38. vivaelpujols Posted: July 31, 2012 at 02:27 AM (#4196722)
I suppose he could just play home games, so he wouldn't have to do all the travelling ####.
   39. cardsfanboy Posted: July 31, 2012 at 02:30 AM (#4196723)
Presumably he meant you get 100 points base for the running portion, minus 1 per 10 seconds over the 18 minute mark. Each component gives you 100 points if you do it right, for a perfect score of 300.


Yes, sorry, I didn't explain that part.

I call shenanigans on this. I run 5 days a week, am 47 and was a 35 flat 10K runner in high school. 3 miles is just under 5K and I'm not sure I could do this any more. So unless you are seriously fast and run a lot, no effing way you can run 3 miles in 18 flat. If you attend any local fun run with less then 1000 runners, you would finish in the top 2 of the 40 and over group with an 18 flat time. So you'd have trouble with 80 sit ups in 2 minutes, but can burn 3 miles in 18 minutes...this makes no sense.


It's been a while, but I do think that the Marines give you another minute on the run if you are over 35 years old, so I think the base is 19 for people our age.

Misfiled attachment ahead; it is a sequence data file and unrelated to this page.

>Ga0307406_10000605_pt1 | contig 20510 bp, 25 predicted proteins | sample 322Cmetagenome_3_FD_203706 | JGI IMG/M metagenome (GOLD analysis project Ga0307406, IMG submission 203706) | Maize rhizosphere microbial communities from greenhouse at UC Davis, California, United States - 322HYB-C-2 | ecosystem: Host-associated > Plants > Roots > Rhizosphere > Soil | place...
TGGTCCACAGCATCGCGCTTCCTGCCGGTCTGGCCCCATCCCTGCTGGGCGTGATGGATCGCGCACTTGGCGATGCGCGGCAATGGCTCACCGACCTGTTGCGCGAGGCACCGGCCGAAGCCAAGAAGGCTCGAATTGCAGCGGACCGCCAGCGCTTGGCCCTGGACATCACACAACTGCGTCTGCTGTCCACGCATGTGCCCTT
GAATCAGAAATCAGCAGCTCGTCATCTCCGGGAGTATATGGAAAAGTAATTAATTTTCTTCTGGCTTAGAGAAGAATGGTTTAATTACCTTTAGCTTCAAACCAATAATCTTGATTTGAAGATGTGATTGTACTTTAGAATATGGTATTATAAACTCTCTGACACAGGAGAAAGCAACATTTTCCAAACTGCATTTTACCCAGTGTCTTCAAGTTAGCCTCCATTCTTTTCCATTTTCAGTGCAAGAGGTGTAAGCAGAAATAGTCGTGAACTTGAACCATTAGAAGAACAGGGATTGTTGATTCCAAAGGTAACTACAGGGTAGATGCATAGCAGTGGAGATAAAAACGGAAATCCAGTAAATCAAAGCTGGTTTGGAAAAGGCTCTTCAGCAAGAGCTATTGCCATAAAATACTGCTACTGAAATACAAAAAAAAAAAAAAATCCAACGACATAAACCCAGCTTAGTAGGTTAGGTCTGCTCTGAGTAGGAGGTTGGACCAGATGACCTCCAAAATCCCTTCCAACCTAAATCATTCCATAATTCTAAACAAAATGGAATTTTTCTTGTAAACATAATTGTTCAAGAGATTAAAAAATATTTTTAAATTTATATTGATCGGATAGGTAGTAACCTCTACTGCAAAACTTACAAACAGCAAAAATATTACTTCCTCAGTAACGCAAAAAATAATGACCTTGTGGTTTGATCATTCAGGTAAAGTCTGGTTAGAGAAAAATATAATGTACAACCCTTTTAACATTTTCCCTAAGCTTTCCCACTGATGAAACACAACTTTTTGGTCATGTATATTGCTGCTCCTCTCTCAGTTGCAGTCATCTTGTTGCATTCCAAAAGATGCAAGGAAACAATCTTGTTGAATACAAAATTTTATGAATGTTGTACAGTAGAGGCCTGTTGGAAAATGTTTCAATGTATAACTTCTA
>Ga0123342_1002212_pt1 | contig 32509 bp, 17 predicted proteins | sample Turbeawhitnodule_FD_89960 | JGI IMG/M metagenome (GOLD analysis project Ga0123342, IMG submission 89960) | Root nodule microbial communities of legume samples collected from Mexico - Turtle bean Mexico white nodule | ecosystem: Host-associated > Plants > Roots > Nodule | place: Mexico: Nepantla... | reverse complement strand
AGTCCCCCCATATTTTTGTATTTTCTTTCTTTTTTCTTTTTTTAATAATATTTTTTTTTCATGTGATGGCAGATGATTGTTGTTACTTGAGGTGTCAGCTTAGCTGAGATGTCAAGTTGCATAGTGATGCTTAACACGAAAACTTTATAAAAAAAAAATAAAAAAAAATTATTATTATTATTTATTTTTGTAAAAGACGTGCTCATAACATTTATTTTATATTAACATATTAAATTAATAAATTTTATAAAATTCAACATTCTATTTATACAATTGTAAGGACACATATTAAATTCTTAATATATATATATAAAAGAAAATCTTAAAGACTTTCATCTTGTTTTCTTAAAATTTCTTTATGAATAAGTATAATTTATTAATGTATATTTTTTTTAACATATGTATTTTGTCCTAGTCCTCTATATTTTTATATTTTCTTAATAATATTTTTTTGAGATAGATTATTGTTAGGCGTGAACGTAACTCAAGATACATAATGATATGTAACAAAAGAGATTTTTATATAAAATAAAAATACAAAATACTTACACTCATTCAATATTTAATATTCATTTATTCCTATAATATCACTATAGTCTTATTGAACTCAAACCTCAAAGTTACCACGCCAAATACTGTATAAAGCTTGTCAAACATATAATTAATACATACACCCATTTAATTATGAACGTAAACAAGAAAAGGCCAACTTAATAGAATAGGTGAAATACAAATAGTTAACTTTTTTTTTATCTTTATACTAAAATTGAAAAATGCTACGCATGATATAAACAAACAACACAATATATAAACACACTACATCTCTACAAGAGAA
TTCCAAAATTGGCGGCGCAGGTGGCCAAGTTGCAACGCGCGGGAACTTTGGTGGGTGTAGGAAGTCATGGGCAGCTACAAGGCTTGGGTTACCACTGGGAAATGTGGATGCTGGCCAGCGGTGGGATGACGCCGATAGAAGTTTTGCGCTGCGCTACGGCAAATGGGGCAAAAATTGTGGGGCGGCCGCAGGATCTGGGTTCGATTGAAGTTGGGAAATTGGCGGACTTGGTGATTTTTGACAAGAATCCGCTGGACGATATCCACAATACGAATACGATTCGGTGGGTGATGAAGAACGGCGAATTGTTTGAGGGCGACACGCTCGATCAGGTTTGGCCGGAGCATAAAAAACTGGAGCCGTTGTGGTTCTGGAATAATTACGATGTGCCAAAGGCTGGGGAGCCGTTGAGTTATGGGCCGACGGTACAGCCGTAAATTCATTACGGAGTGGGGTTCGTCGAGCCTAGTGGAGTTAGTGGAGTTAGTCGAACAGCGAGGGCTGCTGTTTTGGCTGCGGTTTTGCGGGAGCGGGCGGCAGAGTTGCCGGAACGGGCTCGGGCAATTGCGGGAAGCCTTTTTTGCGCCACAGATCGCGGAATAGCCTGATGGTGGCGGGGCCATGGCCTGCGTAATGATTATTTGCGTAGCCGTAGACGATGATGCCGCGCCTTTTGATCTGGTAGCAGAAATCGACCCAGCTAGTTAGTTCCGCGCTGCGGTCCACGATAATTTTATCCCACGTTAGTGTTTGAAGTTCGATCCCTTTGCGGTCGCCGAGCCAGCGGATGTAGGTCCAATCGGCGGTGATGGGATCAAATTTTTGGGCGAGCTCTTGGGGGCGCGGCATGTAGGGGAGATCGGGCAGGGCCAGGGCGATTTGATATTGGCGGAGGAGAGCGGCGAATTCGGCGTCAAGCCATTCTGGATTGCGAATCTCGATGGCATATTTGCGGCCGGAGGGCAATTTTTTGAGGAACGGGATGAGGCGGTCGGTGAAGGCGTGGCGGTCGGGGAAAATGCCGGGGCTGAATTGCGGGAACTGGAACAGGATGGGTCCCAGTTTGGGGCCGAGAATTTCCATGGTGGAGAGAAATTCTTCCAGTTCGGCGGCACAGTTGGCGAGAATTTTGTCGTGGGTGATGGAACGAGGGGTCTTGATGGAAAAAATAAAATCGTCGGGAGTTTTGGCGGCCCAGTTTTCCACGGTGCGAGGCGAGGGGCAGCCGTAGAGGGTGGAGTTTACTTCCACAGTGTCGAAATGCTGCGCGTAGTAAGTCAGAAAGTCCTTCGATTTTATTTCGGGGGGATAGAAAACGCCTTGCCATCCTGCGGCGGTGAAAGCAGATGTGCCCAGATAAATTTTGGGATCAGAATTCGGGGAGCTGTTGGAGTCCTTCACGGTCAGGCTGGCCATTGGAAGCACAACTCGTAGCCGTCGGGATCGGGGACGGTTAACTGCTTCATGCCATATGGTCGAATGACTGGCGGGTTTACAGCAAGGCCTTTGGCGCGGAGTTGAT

40. Mom makes botox doctors furious Posted: July 31, 2012 at 05:45 AM (#4196750)
19, the new 18?
   41. Bowling Baseball Fan Posted: July 31, 2012 at 07:24 AM (#4196756)
I can't imagine what my body will feel like at 40. I'm 36 and it takes a while to get started at any tournaments. What cardsfanboy does may not be at the sport level, but what I do is very much sport. I hurt like a MF'er after a weekend on the lanes continuously. Baseball is worse in that its just an accumulation of tiny little bruises, scrapes, bumps, and muscle fatigue over years and eventually a couple decades. Throw in the occasional torn tendon an surgery, you get old quick. I'm gonna miss that machine of a player. I will shed a tear on his final game.
   42. cercopithecus aethiops Posted: July 31, 2012 at 07:53 AM (#4196762)
And my 50-something friends are not encouraging.


That's not our job.

Last year I was playing shortstop, even though most of my teammates are in their mid 20's. This year I've mostly played 1B, like an old man should.


I never moved down the defensive spectrum. I just stopped trying to play with kids.
   43. flournoy Posted: July 31, 2012 at 08:08 AM (#4196767)
So you'd have trouble with 80 sit ups in 2 minutes, but can burn 3 miles in 18 minutes...this makes no sense.


I'm not sure that's true. I'm a mid-17s 5K runner, so I would have no trouble with that run. I don't do sit-ups nearly as often as I should, and never try to max rep for two minutes, so I don't have any idea whether I could manage 80 in two minutes. It sounds doable, though. Granted, I'm not in my 40s, so things are different.